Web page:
Recognisable items like Roma  did fill up while Diego Peretti, unknown here, played to single figure audiences. The festival audience did however follow current figurehead star of Hispanic film, the admirable Ricardo Darin.

Juan Vera’s El amor menos pensado/An Unexpected Love is what they used to call menopausal romance, which was pretty drear when it centred on Lana Turner and Susan Hayward and not all that much better with Richard Brooks fielding Jean Simmons in Happy Ending. 

Darin and wife of 25 years Mercedes Morán  (Neruda) see their grown son jet off to his University. They get his Skype messages, with his Thai girl roommate glimpsed. Darin calls her Miss Saigon only to find the young people have given up their courses to go work with the underprivileged.

Disoriented by seeing their ambitions simultaneously realised and dashed, the parents decide they can’t face another thirty years together. Separating, they start a variety of adventures with new partners. Synthetically symmetrical, both get a comical episode - Darin with the voracious blonde he ends rushing into the ICU and Morán with bare assed perfume salesman Juan Minujín (also in Los Que aman, Odian) which leaves her beaming as she strides through the street in her red dress. They work through more suitable mates which ends up convincing them they should resume their original pairing.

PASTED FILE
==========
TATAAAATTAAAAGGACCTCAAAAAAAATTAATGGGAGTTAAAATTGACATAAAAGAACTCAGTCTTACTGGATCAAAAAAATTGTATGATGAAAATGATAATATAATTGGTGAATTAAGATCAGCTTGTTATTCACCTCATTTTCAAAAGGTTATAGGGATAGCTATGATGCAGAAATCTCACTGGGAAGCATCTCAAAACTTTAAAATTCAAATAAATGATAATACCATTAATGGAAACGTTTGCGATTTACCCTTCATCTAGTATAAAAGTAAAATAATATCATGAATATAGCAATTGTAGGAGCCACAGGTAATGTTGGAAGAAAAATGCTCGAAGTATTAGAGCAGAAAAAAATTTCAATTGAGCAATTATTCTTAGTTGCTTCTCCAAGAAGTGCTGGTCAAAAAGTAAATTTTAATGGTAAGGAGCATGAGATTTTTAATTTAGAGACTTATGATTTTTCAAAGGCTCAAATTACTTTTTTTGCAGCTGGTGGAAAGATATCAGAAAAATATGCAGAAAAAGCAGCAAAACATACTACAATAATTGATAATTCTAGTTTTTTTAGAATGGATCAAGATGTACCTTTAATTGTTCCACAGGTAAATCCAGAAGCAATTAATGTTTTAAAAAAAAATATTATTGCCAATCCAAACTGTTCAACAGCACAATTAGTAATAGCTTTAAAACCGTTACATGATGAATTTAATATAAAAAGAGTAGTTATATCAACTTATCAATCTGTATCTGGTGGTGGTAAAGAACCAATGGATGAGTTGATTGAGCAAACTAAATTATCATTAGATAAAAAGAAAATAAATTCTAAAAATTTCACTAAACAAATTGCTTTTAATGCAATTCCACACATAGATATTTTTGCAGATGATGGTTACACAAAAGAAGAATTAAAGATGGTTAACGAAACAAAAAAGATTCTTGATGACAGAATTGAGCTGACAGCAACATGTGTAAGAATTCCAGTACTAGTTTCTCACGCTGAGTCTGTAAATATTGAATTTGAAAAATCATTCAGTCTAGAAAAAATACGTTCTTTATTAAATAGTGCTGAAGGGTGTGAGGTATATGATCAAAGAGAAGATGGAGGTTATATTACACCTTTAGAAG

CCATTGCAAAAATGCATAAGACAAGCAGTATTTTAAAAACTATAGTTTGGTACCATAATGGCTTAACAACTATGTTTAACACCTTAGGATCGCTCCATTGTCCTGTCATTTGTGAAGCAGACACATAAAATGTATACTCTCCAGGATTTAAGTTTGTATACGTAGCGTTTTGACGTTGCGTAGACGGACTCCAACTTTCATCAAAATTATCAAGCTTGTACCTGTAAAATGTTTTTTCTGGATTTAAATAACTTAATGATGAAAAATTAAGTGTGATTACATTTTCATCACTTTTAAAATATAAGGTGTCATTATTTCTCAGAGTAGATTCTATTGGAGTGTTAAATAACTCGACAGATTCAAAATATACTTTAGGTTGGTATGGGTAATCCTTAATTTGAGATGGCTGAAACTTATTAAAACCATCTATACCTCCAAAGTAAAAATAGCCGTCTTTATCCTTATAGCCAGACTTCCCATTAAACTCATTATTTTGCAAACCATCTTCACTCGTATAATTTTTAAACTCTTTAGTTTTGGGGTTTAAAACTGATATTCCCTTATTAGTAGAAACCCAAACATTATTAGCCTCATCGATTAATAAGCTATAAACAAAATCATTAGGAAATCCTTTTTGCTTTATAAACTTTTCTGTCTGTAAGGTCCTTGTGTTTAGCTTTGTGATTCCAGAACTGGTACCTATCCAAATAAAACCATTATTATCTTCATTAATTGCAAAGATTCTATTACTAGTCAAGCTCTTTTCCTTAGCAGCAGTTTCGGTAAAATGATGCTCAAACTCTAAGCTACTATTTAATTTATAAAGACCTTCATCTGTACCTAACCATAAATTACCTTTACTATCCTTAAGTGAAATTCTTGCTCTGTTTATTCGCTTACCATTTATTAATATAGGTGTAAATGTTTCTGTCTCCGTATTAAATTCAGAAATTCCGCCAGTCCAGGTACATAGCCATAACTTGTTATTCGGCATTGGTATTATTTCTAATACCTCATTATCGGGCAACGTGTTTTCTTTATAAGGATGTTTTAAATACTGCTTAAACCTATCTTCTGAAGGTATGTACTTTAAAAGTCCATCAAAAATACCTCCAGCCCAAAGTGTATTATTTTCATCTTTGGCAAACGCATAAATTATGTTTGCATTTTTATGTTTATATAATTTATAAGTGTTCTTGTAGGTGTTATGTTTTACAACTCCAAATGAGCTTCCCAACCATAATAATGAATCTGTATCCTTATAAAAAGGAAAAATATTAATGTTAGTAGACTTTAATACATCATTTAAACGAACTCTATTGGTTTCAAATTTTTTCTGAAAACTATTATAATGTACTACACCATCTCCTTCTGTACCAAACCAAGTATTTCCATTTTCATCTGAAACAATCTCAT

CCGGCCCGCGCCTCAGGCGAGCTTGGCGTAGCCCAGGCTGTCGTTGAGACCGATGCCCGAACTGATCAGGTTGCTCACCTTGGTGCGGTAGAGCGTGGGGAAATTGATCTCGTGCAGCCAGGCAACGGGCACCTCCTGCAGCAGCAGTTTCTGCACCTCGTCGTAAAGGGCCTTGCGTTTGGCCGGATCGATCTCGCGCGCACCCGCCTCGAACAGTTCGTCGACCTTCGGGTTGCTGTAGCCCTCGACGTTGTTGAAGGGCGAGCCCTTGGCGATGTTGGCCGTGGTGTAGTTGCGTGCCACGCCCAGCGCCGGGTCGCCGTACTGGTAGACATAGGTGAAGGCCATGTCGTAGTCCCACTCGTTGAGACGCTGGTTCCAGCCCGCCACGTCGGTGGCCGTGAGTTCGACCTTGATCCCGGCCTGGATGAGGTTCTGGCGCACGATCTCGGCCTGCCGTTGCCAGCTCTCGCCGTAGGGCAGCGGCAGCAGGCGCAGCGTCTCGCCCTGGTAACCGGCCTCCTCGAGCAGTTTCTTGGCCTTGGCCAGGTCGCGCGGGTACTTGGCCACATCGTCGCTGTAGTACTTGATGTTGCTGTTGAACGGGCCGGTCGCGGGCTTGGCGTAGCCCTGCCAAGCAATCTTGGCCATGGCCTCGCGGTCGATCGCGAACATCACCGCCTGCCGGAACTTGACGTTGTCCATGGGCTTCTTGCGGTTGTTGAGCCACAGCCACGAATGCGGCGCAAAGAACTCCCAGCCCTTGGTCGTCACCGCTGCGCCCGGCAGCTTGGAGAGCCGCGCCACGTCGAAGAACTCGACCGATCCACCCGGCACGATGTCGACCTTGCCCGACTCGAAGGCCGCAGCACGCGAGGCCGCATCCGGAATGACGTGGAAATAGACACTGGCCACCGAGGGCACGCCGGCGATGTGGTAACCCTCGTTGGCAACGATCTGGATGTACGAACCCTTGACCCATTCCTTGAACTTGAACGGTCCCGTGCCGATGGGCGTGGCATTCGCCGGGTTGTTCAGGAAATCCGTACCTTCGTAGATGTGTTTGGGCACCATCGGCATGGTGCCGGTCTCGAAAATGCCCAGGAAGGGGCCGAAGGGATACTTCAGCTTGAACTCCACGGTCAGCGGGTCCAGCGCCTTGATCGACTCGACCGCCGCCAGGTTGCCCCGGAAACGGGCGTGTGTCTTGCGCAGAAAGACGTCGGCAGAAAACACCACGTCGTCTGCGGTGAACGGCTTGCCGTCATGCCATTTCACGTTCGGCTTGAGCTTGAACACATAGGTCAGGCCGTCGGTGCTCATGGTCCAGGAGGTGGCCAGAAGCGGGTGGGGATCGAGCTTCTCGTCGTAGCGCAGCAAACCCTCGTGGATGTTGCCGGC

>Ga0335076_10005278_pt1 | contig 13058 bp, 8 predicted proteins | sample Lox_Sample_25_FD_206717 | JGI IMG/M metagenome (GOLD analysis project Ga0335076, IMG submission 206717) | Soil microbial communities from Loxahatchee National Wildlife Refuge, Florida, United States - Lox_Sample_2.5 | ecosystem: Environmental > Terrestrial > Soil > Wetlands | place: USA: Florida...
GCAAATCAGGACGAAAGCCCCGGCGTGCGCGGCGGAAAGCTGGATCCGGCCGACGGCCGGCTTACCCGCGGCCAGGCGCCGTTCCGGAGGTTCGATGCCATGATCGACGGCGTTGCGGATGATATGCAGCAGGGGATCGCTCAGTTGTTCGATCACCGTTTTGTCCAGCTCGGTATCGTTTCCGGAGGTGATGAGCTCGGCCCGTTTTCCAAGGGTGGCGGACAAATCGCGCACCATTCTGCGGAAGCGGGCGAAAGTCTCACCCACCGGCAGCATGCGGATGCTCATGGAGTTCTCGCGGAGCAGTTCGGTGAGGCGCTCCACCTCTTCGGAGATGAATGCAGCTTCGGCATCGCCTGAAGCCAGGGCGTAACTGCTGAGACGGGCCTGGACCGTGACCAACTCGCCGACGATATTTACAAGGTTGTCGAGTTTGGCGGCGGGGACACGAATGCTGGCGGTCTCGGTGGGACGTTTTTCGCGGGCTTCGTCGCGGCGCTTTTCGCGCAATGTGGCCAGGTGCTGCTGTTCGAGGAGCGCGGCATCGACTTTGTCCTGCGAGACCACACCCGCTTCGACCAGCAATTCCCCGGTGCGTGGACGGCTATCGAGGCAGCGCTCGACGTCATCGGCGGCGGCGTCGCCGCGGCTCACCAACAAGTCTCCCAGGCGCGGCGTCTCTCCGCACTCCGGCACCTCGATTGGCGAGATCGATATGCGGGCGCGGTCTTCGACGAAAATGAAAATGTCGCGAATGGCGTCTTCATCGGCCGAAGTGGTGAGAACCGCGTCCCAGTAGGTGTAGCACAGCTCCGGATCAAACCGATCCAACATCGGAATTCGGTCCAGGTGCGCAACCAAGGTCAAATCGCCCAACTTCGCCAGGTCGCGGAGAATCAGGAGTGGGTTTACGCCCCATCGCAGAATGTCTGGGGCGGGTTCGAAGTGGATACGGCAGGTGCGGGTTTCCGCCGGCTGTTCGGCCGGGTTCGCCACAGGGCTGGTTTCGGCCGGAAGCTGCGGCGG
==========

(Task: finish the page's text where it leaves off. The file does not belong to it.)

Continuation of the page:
It’s a measure of the conformism here that the marriage bond is still sacred in what the makers are proposing as daring and adult. Parallel sub-plots make things more cozy with Darin’s dad whose interest centers on good shepherd’s pie and Morán’s eighty year old mum who has just started a new romance .

The mature leads are showcased with best production values and this one has its audience clearly targeted.  A film that starts with a downwards track through a library backed by Darin’s reading of the opening of “Moby Dick” is not likely to have silly ass comics and musical numbers - though they do slip in the girl street musician with guitar.

”Moby Dick”, Friedrich Wilhelm Nietzsche and breaking out in Jean Moreau doing theJules & Jim  theme on the track for no particular reason, this is one for the Palace Cinema chain audience, the very same people who walked out of the Tavernier history of French Cinema. It filled screenings to capacity and is opening for a season.

Me, I prefer Darin doing his hard man asphyxiating Oscar Martínez’s heavies with a crop duster in Captain Kóblic  or channeling Humphrey Bogart in Fabián Belinsky’s El Aura.

Since the 1960s with Torres Nilsson, Lataro Marua and Graciela Borges, Argentina has given the impression of being the most consistently rewarding of the Hispanic film industries. This lot made me think that those days are behind us but there was a surprise in store. 

(To be continued)